Essays 1743 Web Font Generator


Jonathan Barnbrook


Jonathan Barnbrook


Newspeak Heavy is a trademark of VirusFonts.


Copyright (c) 1998 VirusFonts. All rights reserved.


Copyright (c) 1998 VirusFonts. All rights reserved.


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Essays 1743

My other fonts

This is Essays 1743, a font by John Stracke, based on the typeface used in a 1743 English translation of Montaigne's Essays. The font is dual-licensed, under the terms of either the SIL Open Font License or the GNU LGPL. For the purposes of the OFL, the Reserved Font Names are "Essays 1743" and "Essays1743". At present (version 2.100-1), it contains normal, bold,, italic and bold italic versions of characters: all of ASCII, Latin-1, and Latin Extended A; some of Latin Extended B (basically, the ones that are more or less based on Roman letters); and a variety of other characters, such as oddball punctuation, numerals, etc. Essays1743 now contains characters to support 138 languages.

Update, 24 Sep 2017: released 2.100, which mostly just adds kerning for the / character. (Why? Well, for odd reasons, I was using it in a context where I was seeing URLs...and http://www looks very bad when there's no kerning for /.)

Update, 2 November 2013: released 2.001, which adds a few hyphenoid characters, U+2010 through U+2014. So that's hyphen, non-breaking hyphen, figure dash (a hyphen the width of a digit), en dash, and em dash.

Update, 8 December 2011: released 2.000, which fixes a long-standing problem: the doubled-up accents of languages like Vietnamese were making some characters very tall, which caused most OSes/applications to give the font a whole lot of space between lines—basically, it looked like it was always double-spaced. This was not how the original Montaigne looked. The fix was to make all accents smaller. Thanks go to Marshall McDaniel for pointing out the problem. (This version also adds WOFF support, for more efficient use in Web pages, and, I think, improves hinting.)

Update, 8 October 2011: released 1.300, which adds OpenType support, with ligatures, fractions, and proportional numbers. If your browser supports it, you can see the results. If not, here's an image to see what it looks like in browsers that do support it.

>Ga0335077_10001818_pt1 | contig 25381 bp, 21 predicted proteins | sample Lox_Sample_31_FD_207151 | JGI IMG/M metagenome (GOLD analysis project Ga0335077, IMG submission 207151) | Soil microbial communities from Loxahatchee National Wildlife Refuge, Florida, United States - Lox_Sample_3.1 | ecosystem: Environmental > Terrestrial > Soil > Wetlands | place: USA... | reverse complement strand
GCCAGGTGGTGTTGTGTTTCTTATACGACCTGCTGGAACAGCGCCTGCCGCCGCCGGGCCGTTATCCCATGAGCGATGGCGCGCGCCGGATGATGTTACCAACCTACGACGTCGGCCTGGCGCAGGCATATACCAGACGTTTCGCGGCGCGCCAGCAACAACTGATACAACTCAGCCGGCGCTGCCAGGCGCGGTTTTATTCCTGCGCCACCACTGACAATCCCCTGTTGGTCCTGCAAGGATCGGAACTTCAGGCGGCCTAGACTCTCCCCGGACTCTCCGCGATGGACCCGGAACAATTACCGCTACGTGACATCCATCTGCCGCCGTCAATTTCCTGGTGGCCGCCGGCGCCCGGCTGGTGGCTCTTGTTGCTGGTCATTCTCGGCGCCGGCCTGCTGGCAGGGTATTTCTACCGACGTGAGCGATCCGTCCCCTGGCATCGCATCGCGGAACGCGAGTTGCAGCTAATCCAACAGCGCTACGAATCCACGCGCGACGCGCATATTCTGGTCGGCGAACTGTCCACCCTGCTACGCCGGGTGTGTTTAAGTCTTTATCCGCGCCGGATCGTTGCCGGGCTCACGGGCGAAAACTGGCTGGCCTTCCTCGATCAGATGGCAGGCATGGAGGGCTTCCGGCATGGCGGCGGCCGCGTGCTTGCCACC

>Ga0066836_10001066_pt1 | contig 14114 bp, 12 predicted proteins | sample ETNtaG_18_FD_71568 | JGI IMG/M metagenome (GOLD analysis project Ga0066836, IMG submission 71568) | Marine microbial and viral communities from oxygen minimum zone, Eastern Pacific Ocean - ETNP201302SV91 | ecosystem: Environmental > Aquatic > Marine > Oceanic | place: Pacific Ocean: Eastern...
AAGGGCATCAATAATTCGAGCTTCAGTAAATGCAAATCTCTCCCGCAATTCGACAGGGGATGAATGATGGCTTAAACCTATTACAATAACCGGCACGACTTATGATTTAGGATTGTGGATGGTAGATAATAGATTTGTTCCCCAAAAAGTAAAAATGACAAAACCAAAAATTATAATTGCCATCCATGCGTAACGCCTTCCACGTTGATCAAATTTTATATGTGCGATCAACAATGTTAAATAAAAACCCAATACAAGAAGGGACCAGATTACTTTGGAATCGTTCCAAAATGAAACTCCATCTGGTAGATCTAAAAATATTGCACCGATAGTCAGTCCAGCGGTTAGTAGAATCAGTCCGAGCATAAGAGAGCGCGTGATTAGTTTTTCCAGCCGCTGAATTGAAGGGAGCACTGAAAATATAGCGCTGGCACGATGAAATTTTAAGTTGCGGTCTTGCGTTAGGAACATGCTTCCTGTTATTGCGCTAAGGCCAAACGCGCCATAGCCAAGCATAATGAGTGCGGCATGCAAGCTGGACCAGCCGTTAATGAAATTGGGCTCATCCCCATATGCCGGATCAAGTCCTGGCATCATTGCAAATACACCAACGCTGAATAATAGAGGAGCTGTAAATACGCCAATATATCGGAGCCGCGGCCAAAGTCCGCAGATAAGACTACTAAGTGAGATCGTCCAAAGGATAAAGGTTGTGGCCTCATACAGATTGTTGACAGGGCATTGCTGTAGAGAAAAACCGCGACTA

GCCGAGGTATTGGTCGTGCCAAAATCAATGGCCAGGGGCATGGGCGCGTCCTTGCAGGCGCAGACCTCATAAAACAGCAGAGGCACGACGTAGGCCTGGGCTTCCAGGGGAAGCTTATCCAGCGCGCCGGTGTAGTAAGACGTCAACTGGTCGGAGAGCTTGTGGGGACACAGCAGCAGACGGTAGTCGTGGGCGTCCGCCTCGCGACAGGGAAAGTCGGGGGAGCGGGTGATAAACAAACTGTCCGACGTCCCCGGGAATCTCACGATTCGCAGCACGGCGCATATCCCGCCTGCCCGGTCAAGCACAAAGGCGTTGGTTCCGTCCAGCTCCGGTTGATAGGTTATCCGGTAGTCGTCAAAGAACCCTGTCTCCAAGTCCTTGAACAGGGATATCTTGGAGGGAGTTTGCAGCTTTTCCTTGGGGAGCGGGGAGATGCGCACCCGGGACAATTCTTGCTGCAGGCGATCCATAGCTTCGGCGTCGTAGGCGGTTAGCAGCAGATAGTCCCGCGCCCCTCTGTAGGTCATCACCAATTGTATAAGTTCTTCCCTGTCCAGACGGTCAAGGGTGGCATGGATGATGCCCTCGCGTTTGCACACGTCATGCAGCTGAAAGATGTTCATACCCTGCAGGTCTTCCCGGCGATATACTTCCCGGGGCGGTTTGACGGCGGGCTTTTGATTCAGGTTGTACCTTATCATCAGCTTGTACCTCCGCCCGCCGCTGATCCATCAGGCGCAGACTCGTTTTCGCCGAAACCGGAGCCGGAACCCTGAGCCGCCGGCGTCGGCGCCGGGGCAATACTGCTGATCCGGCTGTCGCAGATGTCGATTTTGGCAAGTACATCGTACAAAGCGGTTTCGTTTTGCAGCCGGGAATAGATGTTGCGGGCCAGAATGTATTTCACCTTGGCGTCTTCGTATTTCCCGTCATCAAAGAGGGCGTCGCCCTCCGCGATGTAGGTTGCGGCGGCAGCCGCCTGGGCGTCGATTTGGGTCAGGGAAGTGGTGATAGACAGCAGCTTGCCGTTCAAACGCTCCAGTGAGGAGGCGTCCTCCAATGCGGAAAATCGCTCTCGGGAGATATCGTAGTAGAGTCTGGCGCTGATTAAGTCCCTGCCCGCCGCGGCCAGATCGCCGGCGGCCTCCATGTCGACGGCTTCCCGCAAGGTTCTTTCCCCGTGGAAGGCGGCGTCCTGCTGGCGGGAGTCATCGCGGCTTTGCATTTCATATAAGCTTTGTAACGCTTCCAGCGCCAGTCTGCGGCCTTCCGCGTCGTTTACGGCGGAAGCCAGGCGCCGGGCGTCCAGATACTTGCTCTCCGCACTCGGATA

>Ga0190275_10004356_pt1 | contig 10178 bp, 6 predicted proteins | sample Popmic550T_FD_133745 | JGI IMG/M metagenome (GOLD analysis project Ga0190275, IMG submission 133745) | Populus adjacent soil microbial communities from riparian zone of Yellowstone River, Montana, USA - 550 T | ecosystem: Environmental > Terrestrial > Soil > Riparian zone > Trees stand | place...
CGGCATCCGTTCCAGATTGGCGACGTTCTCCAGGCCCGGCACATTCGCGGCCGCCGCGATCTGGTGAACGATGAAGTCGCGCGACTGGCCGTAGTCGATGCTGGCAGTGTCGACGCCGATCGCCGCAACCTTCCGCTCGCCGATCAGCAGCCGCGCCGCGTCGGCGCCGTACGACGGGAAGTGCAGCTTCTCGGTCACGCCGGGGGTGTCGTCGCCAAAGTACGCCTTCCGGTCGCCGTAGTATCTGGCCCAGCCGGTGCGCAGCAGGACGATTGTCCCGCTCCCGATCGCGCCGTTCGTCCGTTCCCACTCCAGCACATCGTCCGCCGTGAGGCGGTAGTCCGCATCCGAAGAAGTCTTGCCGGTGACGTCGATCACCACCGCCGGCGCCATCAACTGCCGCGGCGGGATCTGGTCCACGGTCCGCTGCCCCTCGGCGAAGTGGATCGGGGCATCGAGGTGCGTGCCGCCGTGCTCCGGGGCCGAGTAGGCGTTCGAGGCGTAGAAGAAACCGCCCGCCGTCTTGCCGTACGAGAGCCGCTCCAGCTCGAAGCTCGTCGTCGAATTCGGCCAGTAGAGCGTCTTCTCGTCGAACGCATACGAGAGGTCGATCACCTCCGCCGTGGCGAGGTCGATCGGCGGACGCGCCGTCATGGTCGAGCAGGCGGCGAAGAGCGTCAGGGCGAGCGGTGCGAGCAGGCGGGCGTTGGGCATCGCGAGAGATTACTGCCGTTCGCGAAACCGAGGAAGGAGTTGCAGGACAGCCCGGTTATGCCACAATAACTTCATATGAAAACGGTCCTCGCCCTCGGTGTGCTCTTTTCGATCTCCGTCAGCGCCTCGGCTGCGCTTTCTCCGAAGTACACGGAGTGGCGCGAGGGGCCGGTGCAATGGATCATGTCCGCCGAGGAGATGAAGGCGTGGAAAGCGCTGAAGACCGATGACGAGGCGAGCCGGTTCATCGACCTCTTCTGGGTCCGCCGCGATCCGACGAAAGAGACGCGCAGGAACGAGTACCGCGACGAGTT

Update, 10 August 2011: released version 1.204, which adds the SIL license. (It's actually applied retroactively, but 1.204 is the version where it shows up in the metadata in the font.)

Update, 20 Mar 2010: released version 1.203, which adds the rest of Unicode's 112 arrows.

Update, 17 Mar 2010: released version 1.202, which adds a few arrows, for use in Mark Pilgrim's Dive Into HTML5. (He uses Essays1743 for some marginal notes, along with arrows pointing at the text he's illustrating. Before, he was using Essays1743 text with Arial Unicode arrows. The contrast was inelegant, and I offered to help. Next I'm probably going to add more arrows, just because.)

Update, 4 Mar 2010: released version 1.100, which fixes some technical problems detected by fontforge. If the capital O previously looked like a solid circle on your Mac, this should fix it. Then, 7 Mar 2010: released version 1.2, which adds some characters suggested by fc-query, to round out some scripts.

(Side note: I recently found that Project Gutenberg has the texts of the translation in question; you can search for "Montaigne". However, note that the texts they have are apparently a different version: still the same translation, but edited and republished in 1877. Aside from that, if you really feel like it, you can download the books from Gutenberg, print them out with this font, and get an approximation of how the real thing looks. ;-)

Only a TrueType form is available at this time. If you really need a PostScript version, let me know, and I'll see. I don't know how it'd turn out, though; I've had trouble with it in the past. (Admittedly, that was over 5 years ago.)

Here's a quick sample of what the normal version of the font looks like:

You can also see all the characters if you want. It's PDF, 5 pages, 370K (as of version 1.1). Note that it hasn't yet been updated with the new characters added in 1.2.


1 I'm not sure what the advantages of OpenType format are. I used to think they were good for Web fonts, but TrueType works, too; and these OpenType fonts are much bigger, and both are bigger than WOFF. OpenType defines some advanced typographic features, but those same features seem to work in TrueType and WOFF format files, too.

Other fonts

You may also be interested in my other fonts.

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